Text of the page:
Authors: Christopher Fulbright,Angeline Hawkes
by Christopher Fulbright & Angeline Hawkes
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Originally published in trade paperback by Elder Signs Press
Electronic Edition | Published by ND3 Press
Copyright © 2013 by Fulbright & Hawkes
All rights reserved.
Clad in a gossamer white gown, the squalling baby was passed overhead like a crowd surfer upon hundreds of pustule-ridden hands that groped the infant’s pink flesh. Gangrene fingers pulled at the satin ties of her bonnet, yanking the frilly bit of fabric from her downy head. The child’s shrill cries rose above the din of moans and anguished wails as bony, flesh-beribboned hands pulled her down into the mob.
The baby disappeared amidst the horde. Snapping jaws, elongated from wasting faces and rotting skulls, bit savagely at one another in jealous rage. The crowd erupted into a mass of writhing bodies slick with pus and mucus. They fought to possess the child.
From out of the fray, the baby crawled, white gown stained with crimson and smeared with putrid stains of infection and decay. As the flailing hands touched the hem of her garment, all who touched her were healed…
Dejah sat bolt upright in bed, sweat sticking her t-shirt to her flesh.
Her husband Thomas lay beside her in the midnight darkness, snoring. This struck her as odd and she blinked to reassure herself she had not slipped from one dream into another. He hardly ever slept in their bed anymore.
Everything slips away
, she thought.
Her heart still hammered in the aftermath of terror. Her breath came back to her in short gasps, her chest now released from the vise of fear. She ran hands through her long hair, matted from restless sleep.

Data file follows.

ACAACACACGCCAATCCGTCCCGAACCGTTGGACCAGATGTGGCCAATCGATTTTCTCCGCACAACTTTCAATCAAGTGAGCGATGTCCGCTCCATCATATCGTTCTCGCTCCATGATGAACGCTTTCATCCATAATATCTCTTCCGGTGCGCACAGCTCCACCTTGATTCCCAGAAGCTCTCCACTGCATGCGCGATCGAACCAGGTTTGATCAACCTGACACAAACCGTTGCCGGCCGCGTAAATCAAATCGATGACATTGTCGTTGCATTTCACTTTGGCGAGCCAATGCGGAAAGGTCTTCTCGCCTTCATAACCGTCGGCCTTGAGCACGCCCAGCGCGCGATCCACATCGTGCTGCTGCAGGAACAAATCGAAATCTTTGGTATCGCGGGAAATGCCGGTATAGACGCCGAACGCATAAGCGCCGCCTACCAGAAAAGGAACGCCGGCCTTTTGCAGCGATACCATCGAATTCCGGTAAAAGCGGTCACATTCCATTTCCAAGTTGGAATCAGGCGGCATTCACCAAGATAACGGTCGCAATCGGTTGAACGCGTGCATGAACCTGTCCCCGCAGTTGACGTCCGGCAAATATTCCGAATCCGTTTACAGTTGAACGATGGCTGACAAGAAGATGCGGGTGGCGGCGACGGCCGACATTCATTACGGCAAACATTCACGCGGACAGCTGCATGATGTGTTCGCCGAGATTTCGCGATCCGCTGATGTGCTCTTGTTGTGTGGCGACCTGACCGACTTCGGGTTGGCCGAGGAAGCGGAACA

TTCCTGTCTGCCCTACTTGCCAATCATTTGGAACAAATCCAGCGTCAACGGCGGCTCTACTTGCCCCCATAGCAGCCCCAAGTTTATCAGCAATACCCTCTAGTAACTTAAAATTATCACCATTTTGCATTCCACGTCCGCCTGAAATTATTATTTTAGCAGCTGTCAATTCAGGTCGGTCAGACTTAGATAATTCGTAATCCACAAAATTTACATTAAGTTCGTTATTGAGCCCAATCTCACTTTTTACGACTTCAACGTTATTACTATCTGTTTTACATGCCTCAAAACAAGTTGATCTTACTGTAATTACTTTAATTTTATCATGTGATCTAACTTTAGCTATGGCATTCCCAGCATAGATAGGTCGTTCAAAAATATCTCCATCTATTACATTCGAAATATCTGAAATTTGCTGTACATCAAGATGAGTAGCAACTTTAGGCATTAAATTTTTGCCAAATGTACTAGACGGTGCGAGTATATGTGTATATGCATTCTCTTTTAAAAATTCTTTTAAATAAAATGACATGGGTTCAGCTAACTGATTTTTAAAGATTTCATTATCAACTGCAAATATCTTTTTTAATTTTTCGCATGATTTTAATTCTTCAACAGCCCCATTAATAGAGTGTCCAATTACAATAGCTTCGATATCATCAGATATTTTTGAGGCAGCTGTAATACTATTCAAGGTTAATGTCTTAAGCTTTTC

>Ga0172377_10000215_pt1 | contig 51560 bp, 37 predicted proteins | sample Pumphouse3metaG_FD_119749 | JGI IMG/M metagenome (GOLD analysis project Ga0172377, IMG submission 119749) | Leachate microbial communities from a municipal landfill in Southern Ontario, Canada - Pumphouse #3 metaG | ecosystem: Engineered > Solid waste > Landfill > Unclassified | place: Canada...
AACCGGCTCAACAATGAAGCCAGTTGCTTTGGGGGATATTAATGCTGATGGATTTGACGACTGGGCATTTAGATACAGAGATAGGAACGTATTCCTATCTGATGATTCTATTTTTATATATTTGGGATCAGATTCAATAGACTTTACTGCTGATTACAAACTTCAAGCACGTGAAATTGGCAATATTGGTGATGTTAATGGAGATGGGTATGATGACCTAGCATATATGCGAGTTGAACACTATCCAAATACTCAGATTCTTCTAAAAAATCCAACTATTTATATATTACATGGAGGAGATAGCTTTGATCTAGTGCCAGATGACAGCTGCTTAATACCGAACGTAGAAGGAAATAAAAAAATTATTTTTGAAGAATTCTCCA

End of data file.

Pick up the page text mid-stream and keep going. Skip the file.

She slipped out of bed and made her way to her daughter’s crib. The child’s breathing was even, rhythmic. A light touch on Selah’s chubby cheek assured Dejah that her baby was really here, really okay.
She padded into the master bathroom, closed the door and flipped on the light, still quaking from the memory of the dream.
? Thank God, but it felt so
. The fresh memory of it raised the hair on her arms and tingled over her flesh.
Dejah turned on the tap and splashed cold water over her face. Standing there in the too-bright light, staring at herself in the mirror, she took a deep breath. It was Sunday, she realized. Several hours from now, they would return to the church in which they had not stepped foot in months for Selah’s christening.
“You okay?” Thomas whispered from the bedroom.
The sound of his voice startled her. She marveled again at how strange it seemed to have him in here with her overnight. How quickly she’d become accustomed to the growing distance between them.
“Yeah.” She flipped off the light. “Just a bad dream.”
She slid into bed, pulling the damp sheet over her shoulders. She lay with her back to him. He reached for her, gently touched her shoulder in darkness. She did not pull away, nor did she move any nearer to him.
A moment went by, and his hand went away. It left a cool impression behind.
She closed her eyes and tried to sleep.
* * *
The church parking lot was packed. In addition to Selah’s christening, it was Easter Sunday, which Dejah felt would make this even more special, but now that they were here she realized it served only to fill her with a greater sense of apprehension.
She told herself her anxiety grew out of their extended absence from the church―having to see Reverend Forbes, who’d been so kind to them even as he’d fallen ill late last year, and everyone else they knew after being gone for so long. When things started getting rough between her and Thomas, their attendance dropped off. Thomas became angry at the mere mention of church, and she hadn’t felt compelled to argue the need for it.